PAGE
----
By Jillian Holden
Oct. 13, 2022
The University of Houston is hosting the Healing Injustice: Innovating Holistic Defense Conference in the Honors College October 28–29, 2022. Voicing courtroom advocacy, criminal injustice and legal fairness, the conference will shed light on holistic defense and the importance of upholding Sixth Amendment rights.
“We are so excited to be able to host this innovative conference at the University of Houston, and we are thrilled to bring our communities together to rethink what justice means,” Data & Society Professor Ariel Ludwig, Ph.D. said. “Together, we hope to reimagine the way that people unable to afford an attorney receive representation.”
The conference is a partnership with the Honors College, the Hewlett Packard Enterprise-Data Science Institute, the Hobby School of Public Affairs, the Data & Society program, and Restoring Justice.
Holistic defense started in 1997 by the Bronx Defenders as a new paradigm for the legal representation of indigent clients. An ever-evolving practice, it has gained momentum since its introduction into the criminal justice system and has proven to be beneficial for all parties involved.
“Justice is about making people whole again, and the system of mass incarceration does exactly the opposite by not just failing to give people what they need but actually forcing those most in need to suffer historically egregious human rights abuses every single day countless times in every city in our country,” Restoring Justice founder and CEO Drew Willey said. “We can do better.”
In contrast with the traditional public defense model that emphasizes criminal representation and courtroom advocacy, holistic defense is a client-centered approach primarily focusing on the life of the client. Strategically working in interdisciplinary teams to address both the case and underlying circumstances that contribute to client contact with the criminal justice system such as addictions, illness, and housing instability, defenders address not only the immediate case at hand but the underlying life circumstances and nonlegal issues often key in driving clients into the criminal justice system.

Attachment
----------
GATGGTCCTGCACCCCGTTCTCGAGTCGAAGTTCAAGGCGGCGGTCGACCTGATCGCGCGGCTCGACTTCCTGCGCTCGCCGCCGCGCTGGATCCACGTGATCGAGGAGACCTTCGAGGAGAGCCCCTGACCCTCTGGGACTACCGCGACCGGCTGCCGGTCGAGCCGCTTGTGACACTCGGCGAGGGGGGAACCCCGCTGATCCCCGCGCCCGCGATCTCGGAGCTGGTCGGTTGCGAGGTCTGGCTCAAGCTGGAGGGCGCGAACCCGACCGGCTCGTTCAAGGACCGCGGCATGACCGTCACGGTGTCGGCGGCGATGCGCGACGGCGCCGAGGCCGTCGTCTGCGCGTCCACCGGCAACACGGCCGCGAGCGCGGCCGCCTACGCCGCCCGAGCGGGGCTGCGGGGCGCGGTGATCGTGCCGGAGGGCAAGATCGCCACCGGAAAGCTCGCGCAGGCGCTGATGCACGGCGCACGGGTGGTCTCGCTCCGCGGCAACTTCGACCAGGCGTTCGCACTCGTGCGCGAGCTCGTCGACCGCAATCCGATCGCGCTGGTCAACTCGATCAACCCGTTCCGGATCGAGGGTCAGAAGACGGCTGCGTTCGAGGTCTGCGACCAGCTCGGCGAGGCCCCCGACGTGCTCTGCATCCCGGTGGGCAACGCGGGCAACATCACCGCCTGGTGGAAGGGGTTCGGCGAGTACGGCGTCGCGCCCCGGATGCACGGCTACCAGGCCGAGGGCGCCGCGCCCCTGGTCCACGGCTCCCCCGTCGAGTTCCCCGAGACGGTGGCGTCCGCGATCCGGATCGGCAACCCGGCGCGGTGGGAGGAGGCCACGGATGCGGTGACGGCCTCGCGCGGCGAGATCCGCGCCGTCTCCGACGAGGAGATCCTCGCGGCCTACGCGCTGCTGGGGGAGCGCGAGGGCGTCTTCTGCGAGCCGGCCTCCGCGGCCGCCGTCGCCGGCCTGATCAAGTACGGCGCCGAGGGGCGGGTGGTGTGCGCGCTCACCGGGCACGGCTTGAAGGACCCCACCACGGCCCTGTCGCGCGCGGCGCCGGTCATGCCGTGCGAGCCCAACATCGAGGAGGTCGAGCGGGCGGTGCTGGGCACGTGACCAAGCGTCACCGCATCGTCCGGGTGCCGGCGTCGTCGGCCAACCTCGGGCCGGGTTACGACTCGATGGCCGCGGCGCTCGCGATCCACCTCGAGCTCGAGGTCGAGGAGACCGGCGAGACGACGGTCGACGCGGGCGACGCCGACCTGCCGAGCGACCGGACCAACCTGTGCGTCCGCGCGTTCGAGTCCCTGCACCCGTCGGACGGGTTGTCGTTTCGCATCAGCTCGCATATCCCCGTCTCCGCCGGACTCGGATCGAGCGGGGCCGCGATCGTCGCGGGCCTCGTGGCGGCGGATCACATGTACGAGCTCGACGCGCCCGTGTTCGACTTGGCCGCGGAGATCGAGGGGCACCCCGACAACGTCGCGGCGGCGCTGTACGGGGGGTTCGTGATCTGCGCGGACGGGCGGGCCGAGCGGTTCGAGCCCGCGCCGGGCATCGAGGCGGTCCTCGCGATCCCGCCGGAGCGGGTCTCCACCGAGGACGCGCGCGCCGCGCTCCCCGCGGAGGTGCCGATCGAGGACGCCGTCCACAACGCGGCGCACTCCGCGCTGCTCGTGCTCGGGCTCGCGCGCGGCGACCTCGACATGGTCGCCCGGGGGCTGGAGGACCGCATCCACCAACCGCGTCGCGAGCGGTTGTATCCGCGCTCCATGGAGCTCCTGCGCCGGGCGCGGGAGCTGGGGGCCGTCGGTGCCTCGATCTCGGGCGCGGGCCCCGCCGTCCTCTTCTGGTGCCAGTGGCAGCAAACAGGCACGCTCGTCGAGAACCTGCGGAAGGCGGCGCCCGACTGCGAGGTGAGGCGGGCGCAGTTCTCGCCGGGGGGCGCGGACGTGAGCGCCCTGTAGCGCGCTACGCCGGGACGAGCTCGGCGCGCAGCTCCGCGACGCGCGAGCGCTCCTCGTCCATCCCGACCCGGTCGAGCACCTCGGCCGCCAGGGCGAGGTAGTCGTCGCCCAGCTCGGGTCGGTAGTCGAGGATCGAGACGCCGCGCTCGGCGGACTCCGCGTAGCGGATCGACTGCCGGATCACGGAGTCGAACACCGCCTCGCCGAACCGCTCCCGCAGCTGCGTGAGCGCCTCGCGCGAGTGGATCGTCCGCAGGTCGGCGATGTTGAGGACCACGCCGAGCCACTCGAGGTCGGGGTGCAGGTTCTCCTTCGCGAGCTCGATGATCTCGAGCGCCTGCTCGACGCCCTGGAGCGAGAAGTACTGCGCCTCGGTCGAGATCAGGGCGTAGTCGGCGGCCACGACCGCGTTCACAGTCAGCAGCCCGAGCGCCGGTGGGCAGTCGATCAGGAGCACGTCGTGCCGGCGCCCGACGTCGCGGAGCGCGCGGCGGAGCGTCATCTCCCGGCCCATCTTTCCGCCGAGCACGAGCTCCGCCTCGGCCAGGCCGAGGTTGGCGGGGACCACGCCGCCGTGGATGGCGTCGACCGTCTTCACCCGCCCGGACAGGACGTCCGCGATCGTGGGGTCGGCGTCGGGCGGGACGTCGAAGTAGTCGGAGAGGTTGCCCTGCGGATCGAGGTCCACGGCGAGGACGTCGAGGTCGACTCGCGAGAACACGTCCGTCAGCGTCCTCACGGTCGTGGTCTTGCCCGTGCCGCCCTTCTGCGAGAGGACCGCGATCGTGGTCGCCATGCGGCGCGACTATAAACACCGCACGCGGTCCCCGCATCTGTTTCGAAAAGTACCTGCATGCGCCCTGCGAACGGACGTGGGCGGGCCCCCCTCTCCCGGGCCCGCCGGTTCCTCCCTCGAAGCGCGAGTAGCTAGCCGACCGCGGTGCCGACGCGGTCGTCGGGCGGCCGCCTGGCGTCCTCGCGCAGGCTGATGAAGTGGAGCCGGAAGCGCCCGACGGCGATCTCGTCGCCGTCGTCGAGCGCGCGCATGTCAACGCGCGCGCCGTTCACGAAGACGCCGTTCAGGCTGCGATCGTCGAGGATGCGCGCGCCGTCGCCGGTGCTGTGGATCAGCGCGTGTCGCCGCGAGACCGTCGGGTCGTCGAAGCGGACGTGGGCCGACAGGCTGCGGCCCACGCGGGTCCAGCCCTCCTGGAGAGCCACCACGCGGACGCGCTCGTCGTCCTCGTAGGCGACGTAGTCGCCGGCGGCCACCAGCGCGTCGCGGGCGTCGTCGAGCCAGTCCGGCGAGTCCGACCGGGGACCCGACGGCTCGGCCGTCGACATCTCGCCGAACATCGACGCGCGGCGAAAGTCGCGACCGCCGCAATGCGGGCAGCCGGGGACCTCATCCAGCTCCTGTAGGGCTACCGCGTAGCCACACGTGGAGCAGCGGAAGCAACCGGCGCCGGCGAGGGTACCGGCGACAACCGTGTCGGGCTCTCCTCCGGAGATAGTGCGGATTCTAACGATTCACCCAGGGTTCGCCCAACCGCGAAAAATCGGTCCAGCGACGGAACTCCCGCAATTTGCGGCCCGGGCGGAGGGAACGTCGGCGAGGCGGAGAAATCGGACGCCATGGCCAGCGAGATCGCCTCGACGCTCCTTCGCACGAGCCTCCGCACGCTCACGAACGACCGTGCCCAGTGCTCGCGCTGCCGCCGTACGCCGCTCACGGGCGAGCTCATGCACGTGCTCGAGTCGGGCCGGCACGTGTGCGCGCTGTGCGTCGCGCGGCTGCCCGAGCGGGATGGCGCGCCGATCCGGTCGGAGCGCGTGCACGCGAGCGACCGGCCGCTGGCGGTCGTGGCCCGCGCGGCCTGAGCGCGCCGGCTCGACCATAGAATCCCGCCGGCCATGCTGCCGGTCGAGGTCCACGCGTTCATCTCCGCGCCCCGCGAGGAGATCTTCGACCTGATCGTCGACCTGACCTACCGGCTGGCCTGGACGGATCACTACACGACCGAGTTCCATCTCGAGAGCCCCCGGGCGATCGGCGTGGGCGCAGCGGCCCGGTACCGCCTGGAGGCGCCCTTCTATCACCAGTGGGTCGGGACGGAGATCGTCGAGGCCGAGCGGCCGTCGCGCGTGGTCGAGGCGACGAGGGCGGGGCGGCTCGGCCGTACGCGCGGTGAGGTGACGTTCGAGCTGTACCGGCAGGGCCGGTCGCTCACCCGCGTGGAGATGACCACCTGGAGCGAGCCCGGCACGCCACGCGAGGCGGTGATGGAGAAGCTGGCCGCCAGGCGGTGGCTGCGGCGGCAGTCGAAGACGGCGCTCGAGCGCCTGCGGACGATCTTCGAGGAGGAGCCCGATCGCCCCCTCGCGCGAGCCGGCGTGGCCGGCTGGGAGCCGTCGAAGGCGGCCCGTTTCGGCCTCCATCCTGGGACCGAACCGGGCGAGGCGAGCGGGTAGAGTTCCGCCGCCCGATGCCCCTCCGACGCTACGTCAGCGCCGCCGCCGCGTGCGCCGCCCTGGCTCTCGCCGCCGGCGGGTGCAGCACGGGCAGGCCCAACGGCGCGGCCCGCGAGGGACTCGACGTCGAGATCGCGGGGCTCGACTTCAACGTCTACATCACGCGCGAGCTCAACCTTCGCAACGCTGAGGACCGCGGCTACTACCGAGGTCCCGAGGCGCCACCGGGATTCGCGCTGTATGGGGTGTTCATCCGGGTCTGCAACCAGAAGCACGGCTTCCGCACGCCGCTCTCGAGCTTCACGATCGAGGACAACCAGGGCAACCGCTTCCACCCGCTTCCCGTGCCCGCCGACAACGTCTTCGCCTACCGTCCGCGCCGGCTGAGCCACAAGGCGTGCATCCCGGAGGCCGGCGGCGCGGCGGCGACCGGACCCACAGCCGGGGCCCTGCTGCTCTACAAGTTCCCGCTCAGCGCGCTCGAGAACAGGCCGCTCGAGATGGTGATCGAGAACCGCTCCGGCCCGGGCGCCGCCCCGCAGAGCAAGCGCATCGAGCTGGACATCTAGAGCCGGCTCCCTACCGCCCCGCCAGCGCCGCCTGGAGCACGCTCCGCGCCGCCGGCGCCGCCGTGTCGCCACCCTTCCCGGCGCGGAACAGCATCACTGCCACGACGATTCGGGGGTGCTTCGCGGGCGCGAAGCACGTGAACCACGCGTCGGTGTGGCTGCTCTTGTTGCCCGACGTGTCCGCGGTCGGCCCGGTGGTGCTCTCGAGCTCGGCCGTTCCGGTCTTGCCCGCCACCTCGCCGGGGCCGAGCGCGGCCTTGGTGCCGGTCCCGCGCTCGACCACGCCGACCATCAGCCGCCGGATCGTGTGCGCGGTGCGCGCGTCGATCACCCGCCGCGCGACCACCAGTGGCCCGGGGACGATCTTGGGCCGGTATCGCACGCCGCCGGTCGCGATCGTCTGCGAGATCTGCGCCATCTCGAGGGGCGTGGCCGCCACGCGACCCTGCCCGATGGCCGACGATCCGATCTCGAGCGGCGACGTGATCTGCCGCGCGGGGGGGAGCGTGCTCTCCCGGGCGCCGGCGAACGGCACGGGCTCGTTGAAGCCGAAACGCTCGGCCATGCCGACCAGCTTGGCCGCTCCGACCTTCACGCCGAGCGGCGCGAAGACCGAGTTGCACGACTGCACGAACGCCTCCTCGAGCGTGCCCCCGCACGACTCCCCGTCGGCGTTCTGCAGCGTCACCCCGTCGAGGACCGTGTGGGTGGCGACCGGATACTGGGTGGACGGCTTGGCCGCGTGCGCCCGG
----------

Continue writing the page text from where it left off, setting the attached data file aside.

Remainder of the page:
“This conference is about exploring and advancing the answer: innovating people-centered and holistic defense to someday enact systemic restorative justice practices that are the only hope to change our system from a punitive dehumanization process,” Wiley stated. It is not a specific model but instead a set of principles that can be flexibly applied to a variety of situations of conflict, crime, and abuse to make amends, allowing offenders to work to regain good standing in the community.
“Our keynote speakers are so vital as we look to this innovation,” Wiley said. “Antong's groundbreaking, compassionate activism and James' healing circle expertise will be essential ingredients to the change we all so desperately need.”
Raised in the projects in the worst part of Dallas and immersed in violence, poverty and strife, Antong Lucky’s background painted a grim forecast of his future. However, people reached out, inviting him to assist in a local nonprofit organization and inspiring him to look inward and believe in himself, altering his worldview. Working in schools and speaking to violent communities across the country, Lucky challenges people to inner reflection, prompting them to see the good within themselves and live a different life.
Forensic psychologist and elder member of the Inside Circle Foundation, James McLeary grew up on the streets of Chicago. Working with programs at both Folsom State Prison and San Quentin State Prison, McLeary developed a safe environment for inmates to be vulnerable and discuss repressed traumas. Executive producer of the documentary, “THE WORK,” he developed a 4-day training workshop for inmates at Folsom Prison, teaching a behavioral-cognitive model for men to take accountability and lead responsible lives.
The conference is free and open to the public. Please contact email@example.com if you have questions or visit www.uh.edu/healing-injustice.